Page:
North Lake Tahoe Homes for Sale

Tahoe Information


Lake Tahoe is located between the great states of California and Nevada in the United States of America and includes the cities and towns of Tahoe City, Incline Village, Truckee, Kings Beach, Squaw (Olympic) Valley, Alpine Meadows, South Lake Tahoe, Tahoe Vista, Carnelian Bay, Crystal Bay, Brockway, Homewood, Tahoma, Meeks Bay, Meyers, Stateline, Northstar, and Zephyr Cove.

wittsnow.jpgLake Tahoe has a surface elevation of 6,229 ft, is 22 miles long, 12 miles wide and has a shoreline 71 miles in length. With a surface area of 193 sq. mi. and an average depth of 989 feet, the total capacity of Lake Tahoe is 122,160,280 acre-ft of water! Surface lake temperatures range from 68° F in the summer, to 41° F during the winter. The only outlet is the Truckee River at Tahoe City.

Locals generally divide the Basin into North Shore and South Shore, with West Shore and East Shore completing the geographic distinctions.

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As a real estate professional, Russ has made it his duty to know everything he can about Lake Tahoe. Indeed, he's widely considered an expert on the subject. Those who have worked with Russ appreciate knowing the purchase of their new home is in the hands of such a capable and trustworthy professional while they're wrapping up all the last-minute details of packing and moving out of their previous home. Russ believes in making the real estate and relocation process as easy as possible for everyone involved. To him that means providing information to anyone who wants to find out more about the area he loves so much and knows so well.

More Tahoe Facts
How was Lake Tahoe formed?
About 2-3 million years ago, the valley that would become the Tahoe Basin sank between two parallel fractures in the Earth’s crust as the mountains on either side continued to rise. A shallow lake began to form in the resulting valley. About 2 million years ago, erupting volcanoes blocked the outlet, forcing the lake to rise hundreds of feet above its current elevation. Between one million and 20,000 years ago, large masses of glacial ice covered the Basin and dammed the outlet causing the lake level to rise and fall many times.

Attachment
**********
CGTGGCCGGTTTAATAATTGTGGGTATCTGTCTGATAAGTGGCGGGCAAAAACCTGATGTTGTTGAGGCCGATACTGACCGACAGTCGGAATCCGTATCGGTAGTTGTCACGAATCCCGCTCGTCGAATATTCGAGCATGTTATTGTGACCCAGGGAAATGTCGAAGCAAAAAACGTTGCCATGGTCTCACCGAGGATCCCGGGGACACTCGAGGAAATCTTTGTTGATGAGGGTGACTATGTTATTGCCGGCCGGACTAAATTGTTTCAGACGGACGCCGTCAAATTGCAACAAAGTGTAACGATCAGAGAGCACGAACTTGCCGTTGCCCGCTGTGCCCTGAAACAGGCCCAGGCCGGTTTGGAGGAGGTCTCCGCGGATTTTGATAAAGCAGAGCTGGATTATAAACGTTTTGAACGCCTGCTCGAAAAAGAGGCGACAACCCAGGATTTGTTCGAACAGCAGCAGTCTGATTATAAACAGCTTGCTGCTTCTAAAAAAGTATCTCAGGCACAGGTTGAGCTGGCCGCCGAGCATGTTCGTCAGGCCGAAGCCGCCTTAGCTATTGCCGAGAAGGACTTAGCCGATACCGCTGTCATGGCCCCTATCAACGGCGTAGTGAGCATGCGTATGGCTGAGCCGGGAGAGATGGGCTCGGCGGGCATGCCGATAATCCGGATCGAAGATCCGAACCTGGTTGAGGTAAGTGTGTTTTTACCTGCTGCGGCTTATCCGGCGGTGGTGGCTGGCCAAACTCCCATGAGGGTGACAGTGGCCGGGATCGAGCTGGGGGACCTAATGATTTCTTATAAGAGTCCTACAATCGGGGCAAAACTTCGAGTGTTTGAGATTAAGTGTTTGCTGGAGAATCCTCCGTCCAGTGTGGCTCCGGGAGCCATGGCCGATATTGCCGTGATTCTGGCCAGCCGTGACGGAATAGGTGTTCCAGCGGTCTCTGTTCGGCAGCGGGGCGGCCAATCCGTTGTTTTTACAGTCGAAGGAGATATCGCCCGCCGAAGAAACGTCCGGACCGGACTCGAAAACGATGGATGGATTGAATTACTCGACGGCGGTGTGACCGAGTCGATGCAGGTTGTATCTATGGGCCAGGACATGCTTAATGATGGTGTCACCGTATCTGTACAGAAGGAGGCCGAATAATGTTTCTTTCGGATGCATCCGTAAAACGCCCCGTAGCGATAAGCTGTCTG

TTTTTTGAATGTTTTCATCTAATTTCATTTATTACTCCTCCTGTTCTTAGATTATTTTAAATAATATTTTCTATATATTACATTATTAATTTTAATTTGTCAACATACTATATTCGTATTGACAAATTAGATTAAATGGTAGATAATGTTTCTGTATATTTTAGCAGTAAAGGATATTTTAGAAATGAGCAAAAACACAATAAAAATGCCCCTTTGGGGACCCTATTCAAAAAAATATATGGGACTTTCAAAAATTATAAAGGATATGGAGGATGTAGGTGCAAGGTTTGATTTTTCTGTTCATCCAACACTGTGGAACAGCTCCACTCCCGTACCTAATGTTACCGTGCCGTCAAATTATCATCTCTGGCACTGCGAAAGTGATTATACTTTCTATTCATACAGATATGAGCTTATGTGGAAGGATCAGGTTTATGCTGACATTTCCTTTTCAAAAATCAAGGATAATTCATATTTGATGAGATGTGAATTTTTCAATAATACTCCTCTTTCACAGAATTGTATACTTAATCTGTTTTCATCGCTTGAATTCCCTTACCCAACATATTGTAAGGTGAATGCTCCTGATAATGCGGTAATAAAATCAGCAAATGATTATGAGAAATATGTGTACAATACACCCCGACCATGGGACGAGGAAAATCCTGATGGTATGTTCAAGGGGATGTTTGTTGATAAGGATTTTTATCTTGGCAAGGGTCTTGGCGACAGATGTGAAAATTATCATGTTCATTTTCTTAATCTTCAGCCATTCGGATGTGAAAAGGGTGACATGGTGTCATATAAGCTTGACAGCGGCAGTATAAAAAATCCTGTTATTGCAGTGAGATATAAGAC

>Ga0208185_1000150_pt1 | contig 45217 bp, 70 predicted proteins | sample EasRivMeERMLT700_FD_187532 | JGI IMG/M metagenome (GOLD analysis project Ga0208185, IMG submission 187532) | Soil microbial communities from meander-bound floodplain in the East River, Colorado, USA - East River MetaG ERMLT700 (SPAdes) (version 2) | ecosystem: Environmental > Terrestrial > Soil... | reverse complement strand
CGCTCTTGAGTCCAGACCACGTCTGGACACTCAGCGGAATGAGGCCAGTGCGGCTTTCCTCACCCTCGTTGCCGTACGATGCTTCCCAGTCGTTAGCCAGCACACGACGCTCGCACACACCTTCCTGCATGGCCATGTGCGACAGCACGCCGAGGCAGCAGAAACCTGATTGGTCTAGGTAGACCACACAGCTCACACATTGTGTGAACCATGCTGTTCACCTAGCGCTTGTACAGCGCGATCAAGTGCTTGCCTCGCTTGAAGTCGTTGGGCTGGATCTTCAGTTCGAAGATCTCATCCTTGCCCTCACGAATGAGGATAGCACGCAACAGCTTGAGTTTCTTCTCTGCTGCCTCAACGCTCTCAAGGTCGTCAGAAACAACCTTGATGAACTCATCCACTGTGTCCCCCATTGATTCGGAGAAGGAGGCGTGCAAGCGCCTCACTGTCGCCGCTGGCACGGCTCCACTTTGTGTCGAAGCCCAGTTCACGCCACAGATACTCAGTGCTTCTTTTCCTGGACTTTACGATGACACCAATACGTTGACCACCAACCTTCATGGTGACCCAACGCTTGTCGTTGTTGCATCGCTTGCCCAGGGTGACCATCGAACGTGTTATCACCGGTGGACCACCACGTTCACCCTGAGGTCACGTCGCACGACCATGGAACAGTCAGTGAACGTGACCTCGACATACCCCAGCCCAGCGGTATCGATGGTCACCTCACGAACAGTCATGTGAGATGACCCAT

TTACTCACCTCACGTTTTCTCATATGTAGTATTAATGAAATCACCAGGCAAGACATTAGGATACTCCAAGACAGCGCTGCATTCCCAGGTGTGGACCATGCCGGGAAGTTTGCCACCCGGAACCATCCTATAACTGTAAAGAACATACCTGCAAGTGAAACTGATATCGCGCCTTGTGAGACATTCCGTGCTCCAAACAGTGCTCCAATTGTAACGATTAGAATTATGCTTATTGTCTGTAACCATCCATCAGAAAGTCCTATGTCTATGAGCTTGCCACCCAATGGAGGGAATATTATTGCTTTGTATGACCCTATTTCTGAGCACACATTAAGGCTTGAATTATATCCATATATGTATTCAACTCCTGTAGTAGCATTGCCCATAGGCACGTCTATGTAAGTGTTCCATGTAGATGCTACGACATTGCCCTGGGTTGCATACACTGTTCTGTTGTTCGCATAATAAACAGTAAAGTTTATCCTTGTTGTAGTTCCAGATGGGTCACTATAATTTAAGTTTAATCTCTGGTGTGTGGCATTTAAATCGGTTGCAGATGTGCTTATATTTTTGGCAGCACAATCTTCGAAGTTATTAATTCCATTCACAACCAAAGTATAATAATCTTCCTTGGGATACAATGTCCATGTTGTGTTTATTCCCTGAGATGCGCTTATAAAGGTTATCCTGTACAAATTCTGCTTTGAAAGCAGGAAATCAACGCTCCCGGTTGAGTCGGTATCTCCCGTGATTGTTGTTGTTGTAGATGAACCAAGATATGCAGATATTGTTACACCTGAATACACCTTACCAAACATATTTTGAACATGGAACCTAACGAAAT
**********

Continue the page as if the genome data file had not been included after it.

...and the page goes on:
How high is the Tahoe Basin?
The surface of the Lake is at an elevation of 6,225 ft. The surrounding mountain peaks vary from 9,000 to nearly 11,000 ft. Only 15 other large lakes in the world are higher.

How pure is the Lake and why?
The water is 99.994% pure, making it one of the purest large lakes in the world. The Lake owes it extraordinary purity to the relatively small watershed, the large amount of precipitation falling directly on the lake’s surface, the dilution effect of the massive volume of water it contains and purification of runoff by adjacent wetlands.

Why is the Lake so blue?
The lake water appears blue in color as red light is absorbed and blue light is scattered back. The Lake surface also reflects the colors of the sky.

How clear is the water?
Clarity is determined by measuring the water depth at which a one foot diameter white disk disappears from view. In 2002, clarity averaged 78 ft. but is much less than the maximum 105 ft. of clarity measured in 1968.

How large and deep is the Lake?
The Lake’s surface is 22 mi. long by 12 mi wide and 191 sq. mi. (122,000 acres) in area. The shoreline length is 72 mi. The average depth is 1,000 ft. A maximum depth of 1,645 ft. makes Tahoe the 2nd deepest lake in the USA and 12th deepest in the world.

How much water is in the Lake?
The Lake holds 37 trillion gallons of water, enough to cover the state of California to a depth of 14 inches. Tahoe is the largest lake above 600 ft. elevation in the USA .

How cold is the Lake?
Below an average depth of 600 ft, water temperature is a constant 39°. During July and August, surface temperature can reach 68°F. Along the shoreline, shallow enclosed areas can warm even further. In the coldest months, the lake surface temperature drops as low as 40°F, but usually hovers near 41°F.

Does the Lake ever freeze?